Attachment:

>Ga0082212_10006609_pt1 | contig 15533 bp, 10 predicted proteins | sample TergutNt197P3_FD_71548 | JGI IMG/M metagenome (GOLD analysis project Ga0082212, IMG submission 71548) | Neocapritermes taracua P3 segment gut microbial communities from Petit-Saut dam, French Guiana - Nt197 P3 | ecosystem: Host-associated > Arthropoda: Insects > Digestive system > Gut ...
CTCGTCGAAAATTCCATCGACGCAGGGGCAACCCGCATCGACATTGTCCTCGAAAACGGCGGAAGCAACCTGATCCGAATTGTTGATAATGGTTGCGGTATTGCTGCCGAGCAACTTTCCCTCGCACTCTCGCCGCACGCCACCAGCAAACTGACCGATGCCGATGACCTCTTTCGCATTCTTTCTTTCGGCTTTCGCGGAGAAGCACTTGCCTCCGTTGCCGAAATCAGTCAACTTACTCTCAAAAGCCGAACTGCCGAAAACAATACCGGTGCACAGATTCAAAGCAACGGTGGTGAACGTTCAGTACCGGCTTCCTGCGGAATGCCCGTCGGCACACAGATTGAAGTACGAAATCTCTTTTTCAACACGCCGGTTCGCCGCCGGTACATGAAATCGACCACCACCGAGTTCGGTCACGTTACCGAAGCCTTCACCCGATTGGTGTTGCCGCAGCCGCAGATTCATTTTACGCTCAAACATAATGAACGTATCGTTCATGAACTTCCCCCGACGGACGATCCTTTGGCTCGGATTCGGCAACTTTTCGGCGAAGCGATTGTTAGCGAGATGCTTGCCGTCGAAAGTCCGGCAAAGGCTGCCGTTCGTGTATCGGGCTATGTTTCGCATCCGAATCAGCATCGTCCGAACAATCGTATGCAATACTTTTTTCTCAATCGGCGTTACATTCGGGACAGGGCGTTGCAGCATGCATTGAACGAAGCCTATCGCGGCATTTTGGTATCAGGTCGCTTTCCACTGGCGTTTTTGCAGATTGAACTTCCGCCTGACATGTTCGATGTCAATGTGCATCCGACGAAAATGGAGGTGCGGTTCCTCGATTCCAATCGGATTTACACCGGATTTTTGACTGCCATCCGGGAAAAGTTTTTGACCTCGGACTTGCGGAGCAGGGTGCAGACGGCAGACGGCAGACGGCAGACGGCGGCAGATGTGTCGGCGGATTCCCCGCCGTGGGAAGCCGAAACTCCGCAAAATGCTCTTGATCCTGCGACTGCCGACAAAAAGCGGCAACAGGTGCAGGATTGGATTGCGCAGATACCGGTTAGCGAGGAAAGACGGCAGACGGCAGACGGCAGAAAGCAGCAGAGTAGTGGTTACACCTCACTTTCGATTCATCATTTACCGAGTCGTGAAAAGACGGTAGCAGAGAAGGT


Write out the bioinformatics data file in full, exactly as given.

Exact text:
>Ga0082212_10006609_pt1 | contig 15533 bp, 10 predicted proteins | sample TergutNt197P3_FD_71548 | JGI IMG/M metagenome (GOLD analysis project Ga0082212, IMG submission 71548) | Neocapritermes taracua P3 segment gut microbial communities from Petit-Saut dam, French Guiana - Nt197 P3 | ecosystem: Host-associated > Arthropoda: Insects > Digestive system > Gut ...
CTCGTCGAAAATTCCATCGACGCAGGGGCAACCCGCATCGACATTGTCCTCGAAAACGGCGGAAGCAACCTGATCCGAATTGTTGATAATGGTTGCGGTATTGCTGCCGAGCAACTTTCCCTCGCACTCTCGCCGCACGCCACCAGCAAACTGACCGATGCCGATGACCTCTTTCGCATTCTTTCTTTCGGCTTTCGCGGAGAAGCACTTGCCTCCGTTGCCGAAATCAGTCAACTTACTCTCAAAAGCCGAACTGCCGAAAACAATACCGGTGCACAGATTCAAAGCAACGGTGGTGAACGTTCAGTACCGGCTTCCTGCGGAATGCCCGTCGGCACACAGATTGAAGTACGAAATCTCTTTTTCAACACGCCGGTTCGCCGCCGGTACATGAAATCGACCACCACCGAGTTCGGTCACGTTACCGAAGCCTTCACCCGATTGGTGTTGCCGCAGCCGCAGATTCATTTTACGCTCAAACATAATGAACGTATCGTTCATGAACTTCCCCCGACGGACGATCCTTTGGCTCGGATTCGGCAACTTTTCGGCGAAGCGATTGTTAGCGAGATGCTTGCCGTCGAAAGTCCGGCAAAGGCTGCCGTTCGTGTATCGGGCTATGTTTCGCATCCGAATCAGCATCGTCCGAACAATCGTATGCAATACTTTTTTCTCAATCGGCGTTACATTCGGGACAGGGCGTTGCAGCATGCATTGAACGAAGCCTATCGCGGCATTTTGGTATCAGGTCGCTTTCCACTGGCGTTTTTGCAGATTGAACTTCCGCCTGACATGTTCGATGTCAATGTGCATCCGACGAAAATGGAGGTGCGGTTCCTCGATTCCAATCGGATTTACACCGGATTTTTGACTGCCATCCGGGAAAAGTTTTTGACCTCGGACTTGCGGAGCAGGGTGCAGACGGCAGACGGCAGACGGCAGACGGCGGCAGATGTGTCGGCGGATTCCCCGCCGTGGGAAGCCGAAACTCCGCAAAATGCTCTTGATCCTGCGACTGCCGACAAAAAGCGGCAACAGGTGCAGGATTGGATTGCGCAGATACCGGTTAGCGAGGAAAGACGGCAGACGGCAGACGGCAGAAAGCAGCAGAGTAGTGGTTACACCTCACTTTCGATTCATCATTTACCGAGTCGTGAAAAGACGGTAGCAGAGAAGGT